Cambridge IELTS 11 Reading Test 01
Vocabulary List for READING PASSAGE 1
- A skyscraper is a tall continuously habitable building having multiple floors. Modern sources currently define skyscrapers as being at least 100 meters (330 ft) or 150 meters (490 ft) in height, though there is no universally accepted definition.
- The plant parts which are eaten by humans are called edible parts whereas the plant parts which cannot be eaten by humans are called nonedible parts e.g., in a tomato plant, the edible part is fruit whereas leaves, stems, and roots are nonedible parts.
- Demographic information examples include age, race, ethnicity, gender, marital status, income, education, and employment. You can easily and effectively collect these types of information with survey questions.
- pomegranate – A pomegranate is a sweet, tart fruit with thick, red skin. While the skin is not edible, it holds hundreds of juicy seeds that you can eat plain or sprinkle on salads, oatmeal, hummus, and other dishes.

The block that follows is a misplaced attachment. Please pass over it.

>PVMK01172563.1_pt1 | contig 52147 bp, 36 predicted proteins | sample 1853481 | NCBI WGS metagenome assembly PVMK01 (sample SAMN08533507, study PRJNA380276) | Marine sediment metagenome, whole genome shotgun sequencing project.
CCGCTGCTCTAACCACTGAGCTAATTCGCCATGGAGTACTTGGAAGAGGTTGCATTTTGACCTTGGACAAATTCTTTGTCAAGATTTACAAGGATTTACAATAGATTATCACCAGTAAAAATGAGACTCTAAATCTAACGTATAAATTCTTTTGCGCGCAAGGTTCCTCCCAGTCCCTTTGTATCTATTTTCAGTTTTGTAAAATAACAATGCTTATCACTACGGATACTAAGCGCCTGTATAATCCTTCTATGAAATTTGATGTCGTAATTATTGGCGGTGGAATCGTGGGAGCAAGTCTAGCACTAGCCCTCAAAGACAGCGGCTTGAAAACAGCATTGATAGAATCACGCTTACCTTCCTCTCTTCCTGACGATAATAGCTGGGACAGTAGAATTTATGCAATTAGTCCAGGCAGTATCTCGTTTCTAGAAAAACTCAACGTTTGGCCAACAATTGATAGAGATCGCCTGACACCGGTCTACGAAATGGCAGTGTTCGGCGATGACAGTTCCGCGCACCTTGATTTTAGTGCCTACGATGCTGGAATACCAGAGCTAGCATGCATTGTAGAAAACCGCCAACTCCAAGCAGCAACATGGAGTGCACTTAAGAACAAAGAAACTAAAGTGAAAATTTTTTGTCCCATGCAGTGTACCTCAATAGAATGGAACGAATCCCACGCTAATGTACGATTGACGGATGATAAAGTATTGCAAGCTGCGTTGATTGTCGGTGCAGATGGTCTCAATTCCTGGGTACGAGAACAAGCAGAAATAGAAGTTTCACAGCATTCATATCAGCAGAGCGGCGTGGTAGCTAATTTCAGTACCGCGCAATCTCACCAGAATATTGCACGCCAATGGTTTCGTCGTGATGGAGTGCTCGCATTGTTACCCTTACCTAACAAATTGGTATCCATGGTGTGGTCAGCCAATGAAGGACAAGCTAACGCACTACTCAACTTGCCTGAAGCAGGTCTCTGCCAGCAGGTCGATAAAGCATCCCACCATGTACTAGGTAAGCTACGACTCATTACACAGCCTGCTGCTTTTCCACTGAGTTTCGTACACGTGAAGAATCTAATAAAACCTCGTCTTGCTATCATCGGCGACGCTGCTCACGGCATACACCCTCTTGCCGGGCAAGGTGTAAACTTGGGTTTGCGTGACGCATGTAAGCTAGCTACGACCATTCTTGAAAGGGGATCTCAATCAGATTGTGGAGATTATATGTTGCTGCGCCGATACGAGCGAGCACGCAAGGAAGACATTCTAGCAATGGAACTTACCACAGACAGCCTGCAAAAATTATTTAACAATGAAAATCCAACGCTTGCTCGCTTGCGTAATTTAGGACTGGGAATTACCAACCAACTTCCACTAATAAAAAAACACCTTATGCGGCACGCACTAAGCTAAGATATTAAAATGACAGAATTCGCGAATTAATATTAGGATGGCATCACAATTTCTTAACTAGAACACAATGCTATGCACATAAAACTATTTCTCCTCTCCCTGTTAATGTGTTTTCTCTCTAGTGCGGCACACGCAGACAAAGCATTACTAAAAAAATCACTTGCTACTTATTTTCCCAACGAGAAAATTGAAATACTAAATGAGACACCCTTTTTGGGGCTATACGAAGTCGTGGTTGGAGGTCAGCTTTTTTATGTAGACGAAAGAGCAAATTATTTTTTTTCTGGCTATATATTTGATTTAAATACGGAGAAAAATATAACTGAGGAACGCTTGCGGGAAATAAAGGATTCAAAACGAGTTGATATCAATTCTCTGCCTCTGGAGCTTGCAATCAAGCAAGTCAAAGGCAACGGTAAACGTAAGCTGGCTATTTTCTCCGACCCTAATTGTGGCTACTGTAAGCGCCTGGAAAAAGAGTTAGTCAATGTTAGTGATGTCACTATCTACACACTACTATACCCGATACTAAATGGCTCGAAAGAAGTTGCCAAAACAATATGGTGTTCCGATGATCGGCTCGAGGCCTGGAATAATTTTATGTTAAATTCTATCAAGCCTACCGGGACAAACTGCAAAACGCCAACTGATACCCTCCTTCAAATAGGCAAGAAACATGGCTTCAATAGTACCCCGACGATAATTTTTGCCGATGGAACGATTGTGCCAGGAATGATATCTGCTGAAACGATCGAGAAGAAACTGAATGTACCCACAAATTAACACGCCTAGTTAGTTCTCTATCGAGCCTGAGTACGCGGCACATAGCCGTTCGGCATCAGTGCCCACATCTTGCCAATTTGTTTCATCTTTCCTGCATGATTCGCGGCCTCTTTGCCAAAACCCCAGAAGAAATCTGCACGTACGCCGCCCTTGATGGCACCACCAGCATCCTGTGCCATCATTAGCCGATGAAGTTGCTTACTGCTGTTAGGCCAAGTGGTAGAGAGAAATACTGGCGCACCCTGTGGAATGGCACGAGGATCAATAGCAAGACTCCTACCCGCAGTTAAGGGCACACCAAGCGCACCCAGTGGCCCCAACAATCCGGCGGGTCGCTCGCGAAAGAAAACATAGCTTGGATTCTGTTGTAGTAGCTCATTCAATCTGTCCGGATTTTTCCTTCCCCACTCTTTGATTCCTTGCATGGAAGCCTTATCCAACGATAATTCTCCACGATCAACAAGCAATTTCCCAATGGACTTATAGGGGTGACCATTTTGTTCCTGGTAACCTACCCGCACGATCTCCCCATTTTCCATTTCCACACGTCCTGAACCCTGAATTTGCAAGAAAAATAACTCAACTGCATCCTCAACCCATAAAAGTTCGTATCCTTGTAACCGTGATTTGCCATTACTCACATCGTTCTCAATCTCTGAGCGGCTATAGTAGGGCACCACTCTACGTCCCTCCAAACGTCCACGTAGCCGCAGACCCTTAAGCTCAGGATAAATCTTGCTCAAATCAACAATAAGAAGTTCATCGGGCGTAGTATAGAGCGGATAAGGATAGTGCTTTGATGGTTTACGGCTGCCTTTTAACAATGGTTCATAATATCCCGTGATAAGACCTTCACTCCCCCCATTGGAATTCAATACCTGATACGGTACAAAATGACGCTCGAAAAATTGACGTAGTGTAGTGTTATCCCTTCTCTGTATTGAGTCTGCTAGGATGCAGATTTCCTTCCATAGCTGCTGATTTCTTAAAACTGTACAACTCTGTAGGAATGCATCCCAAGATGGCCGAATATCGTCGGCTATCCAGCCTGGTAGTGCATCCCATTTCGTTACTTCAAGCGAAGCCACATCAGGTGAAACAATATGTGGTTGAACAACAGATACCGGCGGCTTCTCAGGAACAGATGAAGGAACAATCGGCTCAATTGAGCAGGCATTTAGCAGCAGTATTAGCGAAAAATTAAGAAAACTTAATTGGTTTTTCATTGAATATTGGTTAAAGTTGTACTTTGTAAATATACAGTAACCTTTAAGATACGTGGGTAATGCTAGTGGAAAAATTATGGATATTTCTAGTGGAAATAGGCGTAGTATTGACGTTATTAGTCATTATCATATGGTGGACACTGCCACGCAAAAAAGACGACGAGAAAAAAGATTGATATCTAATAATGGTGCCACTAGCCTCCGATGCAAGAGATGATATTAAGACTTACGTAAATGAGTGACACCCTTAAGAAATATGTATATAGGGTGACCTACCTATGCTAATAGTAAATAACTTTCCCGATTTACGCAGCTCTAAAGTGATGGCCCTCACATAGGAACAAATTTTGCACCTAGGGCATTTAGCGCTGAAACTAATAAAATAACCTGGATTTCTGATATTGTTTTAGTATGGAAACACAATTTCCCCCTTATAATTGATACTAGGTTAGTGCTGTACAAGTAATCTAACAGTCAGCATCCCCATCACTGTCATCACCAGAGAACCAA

- The expression “by then” means something will happen no later than a stated time or event, and the expression “until then” means something will continue happening (or not happening) at all times up to the stated time or event.
- vogue – adjective popular; fashionable.” service has become a vogue word over the past 35 years”
- scale up – increase something in size, number, or extent, especially by a constant proportion across the board.” one cannot suddenly scale up a laboratory procedure by a thousandfold”(of a factory, company, or system) increase production or capacity.” they can buy in at low cost and scale up as the company grows”
- Proponent comes from the same Latin word as propose, so a proponent is someone who proposes something, or at least supports it by speaking and writing in favor of it.
- An ecosystem is a geographic area where plants, animals, and other organisms, as well as weather and landscape, work together to form a bubble of life. Ecosystems contain biotic or living, parts, as well as abiotic factors, or nonliving parts.
- Granted as an adjective means “given,” and it usually follows “take for” or “taken for.” If you take someone for granted, you count on that person but you may not always show your appreciation.